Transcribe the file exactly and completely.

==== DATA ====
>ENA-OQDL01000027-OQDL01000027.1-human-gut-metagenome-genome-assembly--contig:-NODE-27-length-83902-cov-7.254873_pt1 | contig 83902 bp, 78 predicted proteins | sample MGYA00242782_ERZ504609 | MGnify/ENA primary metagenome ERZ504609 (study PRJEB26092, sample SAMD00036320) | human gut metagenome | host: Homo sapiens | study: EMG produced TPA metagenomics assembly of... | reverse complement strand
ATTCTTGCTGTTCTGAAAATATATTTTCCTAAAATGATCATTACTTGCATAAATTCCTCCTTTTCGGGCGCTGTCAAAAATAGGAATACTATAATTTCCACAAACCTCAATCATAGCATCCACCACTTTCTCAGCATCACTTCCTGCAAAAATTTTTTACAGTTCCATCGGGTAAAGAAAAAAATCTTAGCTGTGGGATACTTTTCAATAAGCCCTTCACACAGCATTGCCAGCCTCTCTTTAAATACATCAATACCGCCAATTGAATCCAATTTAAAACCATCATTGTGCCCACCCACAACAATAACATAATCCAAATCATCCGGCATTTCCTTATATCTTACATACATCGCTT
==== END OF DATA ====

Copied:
>ENA-OQDL01000027-OQDL01000027.1-human-gut-metagenome-genome-assembly--contig:-NODE-27-length-83902-cov-7.254873_pt1 | contig 83902 bp, 78 predicted proteins | sample MGYA00242782_ERZ504609 | MGnify/ENA primary metagenome ERZ504609 (study PRJEB26092, sample SAMD00036320) | human gut metagenome | host: Homo sapiens | study: EMG produced TPA metagenomics assembly of... | reverse complement strand
ATTCTTGCTGTTCTGAAAATATATTTTCCTAAAATGATCATTACTTGCATAAATTCCTCCTTTTCGGGCGCTGTCAAAAATAGGAATACTATAATTTCCACAAACCTCAATCATAGCATCCACCACTTTCTCAGCATCACTTCCTGCAAAAATTTTTTACAGTTCCATCGGGTAAAGAAAAAAATCTTAGCTGTGGGATACTTTTCAATAAGCCCTTCACACAGCATTGCCAGCCTCTCTTTAAATACATCAATACCGCCAATTGAATCCAATTTAAAACCATCATTGTGCCCACCCACAACAATAACATAATCCAAATCATCCGGCATTTCCTTATATCTTACATACATCGCTT